• A suitably jingoistic plot - set in the early days of the American Revolution, and firmly establishing American exceptionalism
  • A charming, if utterly hackneyed, romance - a young boy (Cardigan) and a young woman (whom he always refers to as her childhood nickname, 'Silver Heels') are raised together as wards of an important pre-Revolutionary figure.
  • A coming of age story, in which Cardigan realises that loyalty is more than an oath to a distant King, and maybe his dream of becoming an officer isn't the best thing in the world and whatnot
  • A ton of very florid nature writing - including meandering treks across the wilderness, countless fishing expeditions, and a general, ubiquitous appreciation of all things related to sunsets, sunrises, the moon, water features, trees, mountains, skies and/or dirt

All of which, as noted above, are hallmarks of Chambers' writing. As mixed a bag as this is already, Cardigan also features some of Chambers' less appreciable writing quirks. 

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The War of Undoing by Alex Perry

25328003The War of Undoing is, at first appearances, a pretty straightforward book. The humans and the vuma live in an uneasy (and clearly temporary) peace. [ominous thunder]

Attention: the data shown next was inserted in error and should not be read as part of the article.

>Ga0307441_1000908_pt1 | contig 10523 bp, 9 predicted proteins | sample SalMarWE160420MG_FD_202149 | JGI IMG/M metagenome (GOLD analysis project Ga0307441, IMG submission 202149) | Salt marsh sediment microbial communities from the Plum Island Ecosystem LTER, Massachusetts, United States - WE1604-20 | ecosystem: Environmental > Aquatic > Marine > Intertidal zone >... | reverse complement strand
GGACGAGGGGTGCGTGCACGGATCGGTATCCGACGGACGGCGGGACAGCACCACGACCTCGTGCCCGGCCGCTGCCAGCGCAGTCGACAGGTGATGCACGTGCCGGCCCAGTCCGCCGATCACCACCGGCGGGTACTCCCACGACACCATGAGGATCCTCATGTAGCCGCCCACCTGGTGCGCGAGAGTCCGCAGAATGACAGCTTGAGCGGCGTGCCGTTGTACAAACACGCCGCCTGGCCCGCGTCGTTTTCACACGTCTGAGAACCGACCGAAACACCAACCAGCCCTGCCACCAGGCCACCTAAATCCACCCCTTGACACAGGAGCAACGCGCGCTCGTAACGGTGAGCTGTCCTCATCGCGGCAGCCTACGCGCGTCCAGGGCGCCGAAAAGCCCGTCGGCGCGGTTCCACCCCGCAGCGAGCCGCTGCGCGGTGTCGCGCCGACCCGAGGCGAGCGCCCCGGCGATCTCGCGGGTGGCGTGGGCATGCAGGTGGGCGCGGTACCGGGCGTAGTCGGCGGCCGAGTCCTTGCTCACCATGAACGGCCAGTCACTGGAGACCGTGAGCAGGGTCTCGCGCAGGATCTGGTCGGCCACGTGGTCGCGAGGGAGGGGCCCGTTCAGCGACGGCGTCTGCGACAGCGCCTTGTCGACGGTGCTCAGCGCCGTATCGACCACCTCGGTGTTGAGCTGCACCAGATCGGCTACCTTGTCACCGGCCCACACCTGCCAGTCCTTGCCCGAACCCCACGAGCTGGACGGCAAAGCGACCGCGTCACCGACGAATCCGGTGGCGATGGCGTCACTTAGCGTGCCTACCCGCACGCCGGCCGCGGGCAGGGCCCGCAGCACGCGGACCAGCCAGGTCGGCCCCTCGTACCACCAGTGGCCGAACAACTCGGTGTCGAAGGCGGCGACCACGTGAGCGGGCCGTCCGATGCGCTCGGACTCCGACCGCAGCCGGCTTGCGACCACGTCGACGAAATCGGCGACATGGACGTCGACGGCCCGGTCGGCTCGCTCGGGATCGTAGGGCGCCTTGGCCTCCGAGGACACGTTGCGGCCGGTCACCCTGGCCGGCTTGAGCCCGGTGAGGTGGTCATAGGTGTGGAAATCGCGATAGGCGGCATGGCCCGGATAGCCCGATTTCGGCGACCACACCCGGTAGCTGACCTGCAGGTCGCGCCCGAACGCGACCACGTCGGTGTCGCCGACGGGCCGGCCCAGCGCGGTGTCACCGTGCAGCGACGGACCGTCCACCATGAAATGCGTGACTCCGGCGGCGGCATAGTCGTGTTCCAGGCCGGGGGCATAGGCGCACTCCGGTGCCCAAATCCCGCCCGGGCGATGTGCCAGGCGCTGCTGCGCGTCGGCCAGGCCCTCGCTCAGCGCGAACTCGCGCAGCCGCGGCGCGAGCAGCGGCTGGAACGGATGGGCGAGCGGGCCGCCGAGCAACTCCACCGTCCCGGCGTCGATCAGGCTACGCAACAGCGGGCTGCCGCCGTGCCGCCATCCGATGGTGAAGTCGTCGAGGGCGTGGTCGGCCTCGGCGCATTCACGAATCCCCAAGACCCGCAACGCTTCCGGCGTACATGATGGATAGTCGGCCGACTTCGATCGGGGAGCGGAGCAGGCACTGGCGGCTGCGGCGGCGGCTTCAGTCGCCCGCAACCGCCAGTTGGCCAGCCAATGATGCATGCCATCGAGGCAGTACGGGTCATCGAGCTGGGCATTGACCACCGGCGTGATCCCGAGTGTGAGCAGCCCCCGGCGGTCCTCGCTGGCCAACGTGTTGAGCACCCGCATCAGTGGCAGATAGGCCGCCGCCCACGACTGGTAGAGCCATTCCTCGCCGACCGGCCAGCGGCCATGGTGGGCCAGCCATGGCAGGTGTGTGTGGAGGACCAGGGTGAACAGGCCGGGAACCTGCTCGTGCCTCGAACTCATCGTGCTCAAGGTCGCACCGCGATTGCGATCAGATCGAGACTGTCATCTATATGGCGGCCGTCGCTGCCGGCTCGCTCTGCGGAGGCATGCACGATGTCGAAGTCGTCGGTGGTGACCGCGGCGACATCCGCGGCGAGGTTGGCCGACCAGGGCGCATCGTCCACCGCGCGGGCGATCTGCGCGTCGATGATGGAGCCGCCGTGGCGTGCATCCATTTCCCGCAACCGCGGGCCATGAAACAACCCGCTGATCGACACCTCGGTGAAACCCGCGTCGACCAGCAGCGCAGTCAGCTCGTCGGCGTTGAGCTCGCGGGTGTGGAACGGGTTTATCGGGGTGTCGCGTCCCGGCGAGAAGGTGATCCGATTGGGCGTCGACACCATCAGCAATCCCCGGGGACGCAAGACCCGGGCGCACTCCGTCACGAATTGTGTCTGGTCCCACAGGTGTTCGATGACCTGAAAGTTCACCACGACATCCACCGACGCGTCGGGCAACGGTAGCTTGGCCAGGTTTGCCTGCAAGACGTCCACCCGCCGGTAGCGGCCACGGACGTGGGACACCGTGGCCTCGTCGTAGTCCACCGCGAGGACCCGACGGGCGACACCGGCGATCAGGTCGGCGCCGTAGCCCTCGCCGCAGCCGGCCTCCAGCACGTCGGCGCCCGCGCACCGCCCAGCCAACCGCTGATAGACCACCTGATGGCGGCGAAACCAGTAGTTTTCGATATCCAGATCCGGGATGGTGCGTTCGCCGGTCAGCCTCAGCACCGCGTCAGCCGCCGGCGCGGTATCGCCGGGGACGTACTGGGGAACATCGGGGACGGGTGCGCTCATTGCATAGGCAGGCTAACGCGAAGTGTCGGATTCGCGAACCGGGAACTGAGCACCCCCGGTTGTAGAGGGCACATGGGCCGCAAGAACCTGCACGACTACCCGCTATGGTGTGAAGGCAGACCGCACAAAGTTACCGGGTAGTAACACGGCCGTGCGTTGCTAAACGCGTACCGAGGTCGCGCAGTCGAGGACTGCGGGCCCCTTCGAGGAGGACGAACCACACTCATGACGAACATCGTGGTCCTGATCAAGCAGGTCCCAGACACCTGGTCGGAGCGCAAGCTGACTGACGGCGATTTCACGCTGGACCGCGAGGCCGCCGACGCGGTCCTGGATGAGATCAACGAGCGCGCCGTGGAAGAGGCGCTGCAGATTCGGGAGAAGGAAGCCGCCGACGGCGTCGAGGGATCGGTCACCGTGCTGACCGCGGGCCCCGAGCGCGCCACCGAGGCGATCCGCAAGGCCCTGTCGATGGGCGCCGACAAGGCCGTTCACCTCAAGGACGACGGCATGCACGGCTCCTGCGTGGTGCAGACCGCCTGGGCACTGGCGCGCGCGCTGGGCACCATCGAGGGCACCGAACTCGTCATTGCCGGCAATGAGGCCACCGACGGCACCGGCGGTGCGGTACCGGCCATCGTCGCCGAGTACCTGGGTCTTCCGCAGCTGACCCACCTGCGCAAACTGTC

With that established, cut to...

Three children - the Rainings - living alone, unchaperoned, and in poverty in the unwelcoming city of Tarot. They receive a mysterious message saying that they're needed for a Great and Magical Cause. This gift horse seems like a truly spectacular chance. They can leave the city, pursue their capital-D-Destiny, and maybe even find - and bollock - their absentee parents.

Of course, things are never really so simple - not even in even high fantasy. The Rainings are quickly separated, and head down their own paths, making new friends (and enemies) along the way. More worrying, what they assumed was their Destiny is perhaps someone else's. The three children learn that being the instrument of a Great Cause is less about being a hero and more about being, well, a tool.